About 40% of the world’s aphid fauna (1760 species in 355 genera) live wholly or partly on trees. So, having completed this task, we started to contemplate whether the other 55% living on herbaceous plants and shrubs could be treated similarly (the host plants of the remaining 5% are unknown). The utility of a complete host plant-oriented treatment of the world’s aphids – something as yet unavailable for any major group of plant-feeding insects – seemed undeniable, and this provided motivation as well as lending a certain inevitability to the project, but we had no illusions about the task ahead. The number of species involved was in reality about 70% of the total world aphid fauna rather than 55%, because of those that host-alternate between trees and herbaceous plants, and a significant proportion were little-known species requiring consultation of original literature. After the first year, we had not even completed keys to aphids on plant genera beginning with “A”, stuck on Artemisia which is amazingly host to 260-plus aphid species, and seriously wondering whether the task could ever be finished. But one of us kept compiling host lists and the other writing keys, and gradually through many more years the project progressed towards a conclusion.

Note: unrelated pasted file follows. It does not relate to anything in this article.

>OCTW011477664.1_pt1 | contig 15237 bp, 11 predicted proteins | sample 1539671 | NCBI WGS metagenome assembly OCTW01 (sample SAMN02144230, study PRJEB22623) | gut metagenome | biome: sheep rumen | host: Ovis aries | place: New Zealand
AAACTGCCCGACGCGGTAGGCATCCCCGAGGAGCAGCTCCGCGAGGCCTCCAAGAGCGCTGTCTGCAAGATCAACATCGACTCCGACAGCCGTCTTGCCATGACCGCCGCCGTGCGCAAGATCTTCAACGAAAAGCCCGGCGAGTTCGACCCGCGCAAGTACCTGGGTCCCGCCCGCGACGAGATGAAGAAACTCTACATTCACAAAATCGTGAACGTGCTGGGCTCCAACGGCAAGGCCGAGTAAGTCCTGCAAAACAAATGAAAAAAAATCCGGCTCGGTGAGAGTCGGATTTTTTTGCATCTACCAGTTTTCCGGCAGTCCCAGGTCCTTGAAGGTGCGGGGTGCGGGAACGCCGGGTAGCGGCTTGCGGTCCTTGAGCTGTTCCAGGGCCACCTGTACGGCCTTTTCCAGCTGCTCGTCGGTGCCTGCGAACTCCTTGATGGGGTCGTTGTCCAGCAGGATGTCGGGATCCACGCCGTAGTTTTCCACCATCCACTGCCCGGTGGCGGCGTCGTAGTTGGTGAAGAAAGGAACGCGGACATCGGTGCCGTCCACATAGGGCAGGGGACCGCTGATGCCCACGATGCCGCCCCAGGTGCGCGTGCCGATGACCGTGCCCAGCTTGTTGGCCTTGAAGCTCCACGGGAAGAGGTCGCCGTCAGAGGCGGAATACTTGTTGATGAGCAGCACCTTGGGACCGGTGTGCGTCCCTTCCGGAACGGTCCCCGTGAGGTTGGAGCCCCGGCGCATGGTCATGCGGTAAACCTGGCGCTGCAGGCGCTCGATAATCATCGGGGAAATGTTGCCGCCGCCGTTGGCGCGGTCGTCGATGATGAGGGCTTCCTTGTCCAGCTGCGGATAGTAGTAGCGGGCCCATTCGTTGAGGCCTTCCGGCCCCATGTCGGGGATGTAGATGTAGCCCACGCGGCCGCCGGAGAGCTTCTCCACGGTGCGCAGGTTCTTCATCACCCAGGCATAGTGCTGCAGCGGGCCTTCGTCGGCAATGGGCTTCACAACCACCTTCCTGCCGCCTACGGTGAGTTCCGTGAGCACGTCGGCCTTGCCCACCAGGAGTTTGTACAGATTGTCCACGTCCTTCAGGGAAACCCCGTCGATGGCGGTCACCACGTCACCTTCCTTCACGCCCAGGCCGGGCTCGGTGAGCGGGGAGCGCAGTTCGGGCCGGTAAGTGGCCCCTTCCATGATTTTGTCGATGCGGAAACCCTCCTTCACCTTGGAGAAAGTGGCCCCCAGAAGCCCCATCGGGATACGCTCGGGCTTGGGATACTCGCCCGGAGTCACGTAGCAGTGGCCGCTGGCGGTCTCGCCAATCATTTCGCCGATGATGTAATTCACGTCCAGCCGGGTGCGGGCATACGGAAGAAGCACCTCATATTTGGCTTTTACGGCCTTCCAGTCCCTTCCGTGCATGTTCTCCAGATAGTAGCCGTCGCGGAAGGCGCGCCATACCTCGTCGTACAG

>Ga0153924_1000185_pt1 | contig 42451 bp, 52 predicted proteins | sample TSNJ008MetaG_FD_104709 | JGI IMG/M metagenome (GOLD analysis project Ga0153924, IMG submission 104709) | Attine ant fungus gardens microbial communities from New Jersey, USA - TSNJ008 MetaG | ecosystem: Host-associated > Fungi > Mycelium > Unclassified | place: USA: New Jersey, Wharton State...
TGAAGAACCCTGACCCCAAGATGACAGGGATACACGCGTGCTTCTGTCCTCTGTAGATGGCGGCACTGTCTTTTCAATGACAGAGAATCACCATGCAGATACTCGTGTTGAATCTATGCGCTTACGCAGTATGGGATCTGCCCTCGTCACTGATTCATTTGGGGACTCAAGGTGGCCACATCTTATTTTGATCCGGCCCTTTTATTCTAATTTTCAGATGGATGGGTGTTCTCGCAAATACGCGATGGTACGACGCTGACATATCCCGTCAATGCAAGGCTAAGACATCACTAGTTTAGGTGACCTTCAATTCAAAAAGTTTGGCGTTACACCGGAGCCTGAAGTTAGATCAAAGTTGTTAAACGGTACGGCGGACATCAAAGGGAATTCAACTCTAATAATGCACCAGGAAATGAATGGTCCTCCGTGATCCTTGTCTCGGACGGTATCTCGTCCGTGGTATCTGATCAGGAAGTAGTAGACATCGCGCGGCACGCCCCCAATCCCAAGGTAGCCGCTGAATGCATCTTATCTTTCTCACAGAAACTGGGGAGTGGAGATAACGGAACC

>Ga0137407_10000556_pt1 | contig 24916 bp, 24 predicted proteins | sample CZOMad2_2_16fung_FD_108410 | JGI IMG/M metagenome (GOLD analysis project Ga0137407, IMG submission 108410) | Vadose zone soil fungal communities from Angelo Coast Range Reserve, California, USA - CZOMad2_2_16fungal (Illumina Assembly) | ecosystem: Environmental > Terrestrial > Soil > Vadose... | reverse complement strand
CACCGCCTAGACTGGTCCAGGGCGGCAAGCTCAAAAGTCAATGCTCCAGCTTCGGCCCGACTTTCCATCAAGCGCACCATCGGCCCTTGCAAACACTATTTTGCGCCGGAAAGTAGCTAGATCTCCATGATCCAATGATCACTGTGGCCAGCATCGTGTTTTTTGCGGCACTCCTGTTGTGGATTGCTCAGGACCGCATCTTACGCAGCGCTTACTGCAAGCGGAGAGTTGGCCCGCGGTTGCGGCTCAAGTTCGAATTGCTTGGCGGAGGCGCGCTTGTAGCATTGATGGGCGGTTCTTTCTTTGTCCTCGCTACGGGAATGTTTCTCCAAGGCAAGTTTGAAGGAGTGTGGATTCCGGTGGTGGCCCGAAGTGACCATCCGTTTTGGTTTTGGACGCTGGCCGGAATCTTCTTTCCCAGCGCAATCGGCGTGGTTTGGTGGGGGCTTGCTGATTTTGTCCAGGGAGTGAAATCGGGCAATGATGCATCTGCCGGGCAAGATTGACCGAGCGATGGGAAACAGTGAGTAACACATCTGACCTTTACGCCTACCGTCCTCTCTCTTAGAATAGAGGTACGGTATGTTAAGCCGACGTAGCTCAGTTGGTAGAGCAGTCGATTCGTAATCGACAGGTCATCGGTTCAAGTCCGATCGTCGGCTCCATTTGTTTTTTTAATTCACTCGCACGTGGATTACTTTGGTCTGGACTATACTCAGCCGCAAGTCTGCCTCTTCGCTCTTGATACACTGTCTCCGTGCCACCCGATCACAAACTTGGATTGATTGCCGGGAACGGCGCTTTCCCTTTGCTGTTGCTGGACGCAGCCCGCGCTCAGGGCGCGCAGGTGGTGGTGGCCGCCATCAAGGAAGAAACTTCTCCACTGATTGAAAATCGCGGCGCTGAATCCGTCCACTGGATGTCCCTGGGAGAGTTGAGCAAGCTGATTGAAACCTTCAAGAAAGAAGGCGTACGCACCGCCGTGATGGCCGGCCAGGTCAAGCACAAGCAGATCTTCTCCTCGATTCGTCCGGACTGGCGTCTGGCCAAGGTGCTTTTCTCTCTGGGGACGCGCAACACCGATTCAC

One factor spurring us on was the knowledge that we were in a uniquely advantageous position to do such work. To hand was a collection of about 600,000 microscope slides of aphids, which is probably the largest, certainly the most representative, and perhaps also - we like to think - the best-curated collection of this group of insects in the world. Sitting on top of the long double-decker row of cabinets containing these slides is a double row of box files containing reprints or copies of about 95% of the taxonomic papers about aphids ever written, some dating back more than 100 years, and sharing the same bulding is the world’s largest library of books and journals relating specifically to imsect taxonomy. With such a unique resource at our fingertips, should we not do our best to find a way make all this information more readily available?